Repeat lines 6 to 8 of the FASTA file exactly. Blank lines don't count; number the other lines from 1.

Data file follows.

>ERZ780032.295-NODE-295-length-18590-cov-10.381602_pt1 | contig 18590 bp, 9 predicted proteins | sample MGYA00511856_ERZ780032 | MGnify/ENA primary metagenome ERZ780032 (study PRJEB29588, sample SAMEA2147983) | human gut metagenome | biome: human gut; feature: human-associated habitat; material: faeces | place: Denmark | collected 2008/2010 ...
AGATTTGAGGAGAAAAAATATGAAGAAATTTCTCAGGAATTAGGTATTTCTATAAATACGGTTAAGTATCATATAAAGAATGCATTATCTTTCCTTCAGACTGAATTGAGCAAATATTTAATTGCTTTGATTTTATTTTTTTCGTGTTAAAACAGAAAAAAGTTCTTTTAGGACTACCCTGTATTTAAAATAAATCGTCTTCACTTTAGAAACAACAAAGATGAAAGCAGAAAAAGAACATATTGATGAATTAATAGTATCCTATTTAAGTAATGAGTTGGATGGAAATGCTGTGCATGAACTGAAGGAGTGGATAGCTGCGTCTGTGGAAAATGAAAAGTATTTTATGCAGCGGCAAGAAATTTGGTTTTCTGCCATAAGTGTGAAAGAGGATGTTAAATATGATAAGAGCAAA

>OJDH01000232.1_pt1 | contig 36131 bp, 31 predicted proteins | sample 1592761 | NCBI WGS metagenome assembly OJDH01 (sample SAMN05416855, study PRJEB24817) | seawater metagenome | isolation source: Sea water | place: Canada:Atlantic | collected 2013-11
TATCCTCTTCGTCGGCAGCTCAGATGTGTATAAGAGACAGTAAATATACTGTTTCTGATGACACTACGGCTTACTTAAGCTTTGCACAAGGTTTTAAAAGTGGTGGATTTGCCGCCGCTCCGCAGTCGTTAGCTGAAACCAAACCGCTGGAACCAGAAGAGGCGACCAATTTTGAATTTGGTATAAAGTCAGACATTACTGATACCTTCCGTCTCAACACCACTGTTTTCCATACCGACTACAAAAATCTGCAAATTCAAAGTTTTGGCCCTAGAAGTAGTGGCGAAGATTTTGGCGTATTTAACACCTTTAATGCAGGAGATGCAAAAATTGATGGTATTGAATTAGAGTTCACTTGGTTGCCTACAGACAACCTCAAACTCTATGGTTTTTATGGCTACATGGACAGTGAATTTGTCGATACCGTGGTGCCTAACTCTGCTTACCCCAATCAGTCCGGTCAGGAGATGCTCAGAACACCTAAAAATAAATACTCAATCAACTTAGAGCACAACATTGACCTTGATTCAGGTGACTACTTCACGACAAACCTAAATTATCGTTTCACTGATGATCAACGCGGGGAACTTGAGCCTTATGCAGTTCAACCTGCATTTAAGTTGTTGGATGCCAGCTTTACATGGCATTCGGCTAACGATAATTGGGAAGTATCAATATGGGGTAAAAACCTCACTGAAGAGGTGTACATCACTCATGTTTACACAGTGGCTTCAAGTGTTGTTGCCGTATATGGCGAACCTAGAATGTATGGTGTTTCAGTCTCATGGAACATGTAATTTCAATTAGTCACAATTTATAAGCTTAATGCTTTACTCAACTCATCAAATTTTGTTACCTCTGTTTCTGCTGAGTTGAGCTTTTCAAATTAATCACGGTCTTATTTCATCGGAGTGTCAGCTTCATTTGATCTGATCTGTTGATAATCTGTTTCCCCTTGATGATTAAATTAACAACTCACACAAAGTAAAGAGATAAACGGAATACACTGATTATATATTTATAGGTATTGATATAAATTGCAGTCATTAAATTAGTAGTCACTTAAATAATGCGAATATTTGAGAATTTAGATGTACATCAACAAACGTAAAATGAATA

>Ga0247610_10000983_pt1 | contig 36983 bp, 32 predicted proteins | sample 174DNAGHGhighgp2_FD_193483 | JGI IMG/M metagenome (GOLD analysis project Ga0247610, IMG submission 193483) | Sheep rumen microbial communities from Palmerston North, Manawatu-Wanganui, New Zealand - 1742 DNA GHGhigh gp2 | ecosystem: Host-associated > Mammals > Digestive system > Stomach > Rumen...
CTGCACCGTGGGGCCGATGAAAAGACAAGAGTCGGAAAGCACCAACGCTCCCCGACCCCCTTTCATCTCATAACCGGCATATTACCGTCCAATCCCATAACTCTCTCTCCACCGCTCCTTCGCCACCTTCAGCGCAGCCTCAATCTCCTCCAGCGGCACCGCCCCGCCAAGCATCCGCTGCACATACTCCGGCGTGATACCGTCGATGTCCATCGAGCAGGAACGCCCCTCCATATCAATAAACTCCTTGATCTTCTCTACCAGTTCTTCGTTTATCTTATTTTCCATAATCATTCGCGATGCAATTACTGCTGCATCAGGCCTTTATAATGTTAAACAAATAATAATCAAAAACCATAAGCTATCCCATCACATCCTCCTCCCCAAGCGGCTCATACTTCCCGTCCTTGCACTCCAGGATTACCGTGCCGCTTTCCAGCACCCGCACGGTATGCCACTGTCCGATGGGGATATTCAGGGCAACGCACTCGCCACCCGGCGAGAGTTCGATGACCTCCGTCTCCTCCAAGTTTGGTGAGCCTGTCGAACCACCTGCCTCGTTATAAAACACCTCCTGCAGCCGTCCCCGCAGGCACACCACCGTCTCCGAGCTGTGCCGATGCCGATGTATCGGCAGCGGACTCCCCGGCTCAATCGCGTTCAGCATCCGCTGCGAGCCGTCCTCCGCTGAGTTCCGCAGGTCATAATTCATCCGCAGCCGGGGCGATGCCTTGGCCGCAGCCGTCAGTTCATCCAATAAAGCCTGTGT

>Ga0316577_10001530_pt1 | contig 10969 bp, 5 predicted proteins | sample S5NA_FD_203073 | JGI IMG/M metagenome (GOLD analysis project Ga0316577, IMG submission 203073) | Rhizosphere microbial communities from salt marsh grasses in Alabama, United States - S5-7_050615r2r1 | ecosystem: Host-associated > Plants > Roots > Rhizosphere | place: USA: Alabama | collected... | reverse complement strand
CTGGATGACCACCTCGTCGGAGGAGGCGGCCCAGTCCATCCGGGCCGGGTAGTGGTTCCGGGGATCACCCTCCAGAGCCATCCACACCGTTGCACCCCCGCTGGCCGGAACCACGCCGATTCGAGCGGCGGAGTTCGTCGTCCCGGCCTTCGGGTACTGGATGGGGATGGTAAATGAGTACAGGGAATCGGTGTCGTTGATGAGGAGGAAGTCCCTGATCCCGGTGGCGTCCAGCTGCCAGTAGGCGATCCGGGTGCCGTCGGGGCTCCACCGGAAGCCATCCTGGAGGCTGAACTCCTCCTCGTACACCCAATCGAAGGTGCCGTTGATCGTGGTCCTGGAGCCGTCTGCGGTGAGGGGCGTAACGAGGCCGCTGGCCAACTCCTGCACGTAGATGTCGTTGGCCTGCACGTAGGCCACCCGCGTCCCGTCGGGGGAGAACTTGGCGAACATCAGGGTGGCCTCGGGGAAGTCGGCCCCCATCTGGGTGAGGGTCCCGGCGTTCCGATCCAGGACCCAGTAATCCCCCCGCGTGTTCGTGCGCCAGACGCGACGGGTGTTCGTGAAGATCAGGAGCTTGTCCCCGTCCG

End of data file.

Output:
CTGCACCGTGGGGCCGATGAAAAGACAAGAGTCGGAAAGCACCAACGCTCCCCGACCCCCTTTCATCTCATAACCGGCATATTACCGTCCAATCCCATAACTCTCTCTCCACCGCTCCTTCGCCACCTTCAGCGCAGCCTCAATCTCCTCCAGCGGCACCGCCCCGCCAAGCATCCGCTGCACATACTCCGGCGTGATACCGTCGATGTCCATCGAGCAGGAACGCCCCTCCATATCAATAAACTCCTTGATCTTCTCTACCAGTTCTTCGTTTATCTTATTTTCCATAATCATTCGCGATGCAATTACTGCTGCATCAGGCCTTTATAATGTTAAACAAATAATAATCAAAAACCATAAGCTATCCCATCACATCCTCCTCCCCAAGCGGCTCATACTTCCCGTCCTTGCACTCCAGGATTACCGTGCCGCTTTCCAGCACCCGCACGGTATGCCACTGTCCGATGGGGATATTCAGGGCAACGCACTCGCCACCCGGCGAGAGTTCGATGACCTCCGTCTCCTCCAAGTTTGGTGAGCCTGTCGAACCACCTGCCTCGTTATAAAACACCTCCTGCAGCCGTCCCCGCAGGCACACCACCGTCTCCGAGCTGTGCCGATGCCGATGTATCGGCAGCGGACTCCCCGGCTCAATCGCGTTCAGCATCCGCTGCGAGCCGTCCTCCGCTGAGTTCCGCAGGTCATAATTCATCCGCAGCCGGGGCGATGCCTTGGCCGCAGCCGTCAGTTCATCCAATAAAGCCTGTGT

>Ga0316577_10001530_pt1 | contig 10969 bp, 5 predicted proteins | sample S5NA_FD_203073 | JGI IMG/M metagenome (GOLD analysis project Ga0316577, IMG submission 203073) | Rhizosphere microbial communities from salt marsh grasses in Alabama, United States - S5-7_050615r2r1 | ecosystem: Host-associated > Plants > Roots > Rhizosphere | place: USA: Alabama | collected... | reverse complement strand
CTGGATGACCACCTCGTCGGAGGAGGCGGCCCAGTCCATCCGGGCCGGGTAGTGGTTCCGGGGATCACCCTCCAGAGCCATCCACACCGTTGCACCCCCGCTGGCCGGAACCACGCCGATTCGAGCGGCGGAGTTCGTCGTCCCGGCCTTCGGGTACTGGATGGGGATGGTAAATGAGTACAGGGAATCGGTGTCGTTGATGAGGAGGAAGTCCCTGATCCCGGTGGCGTCCAGCTGCCAGTAGGCGATCCGGGTGCCGTCGGGGCTCCACCGGAAGCCATCCTGGAGGCTGAACTCCTCCTCGTACACCCAATCGAAGGTGCCGTTGATCGTGGTCCTGGAGCCGTCTGCGGTGAGGGGCGTAACGAGGCCGCTGGCCAACTCCTGCACGTAGATGTCGTTGGCCTGCACGTAGGCCACCCGCGTCCCGTCGGGGGAGAACTTGGCGAACATCAGGGTGGCCTCGGGGAAGTCGGCCCCCATCTGGGTGAGGGTCCCGGCGTTCCGATCCAGGACCCAGTAATCCCCCCGCGTGTTCGTGCGCCAGACGCGACGGGTGTTCGTGAAGATCAGGAGCTTGTCCCCGTCCG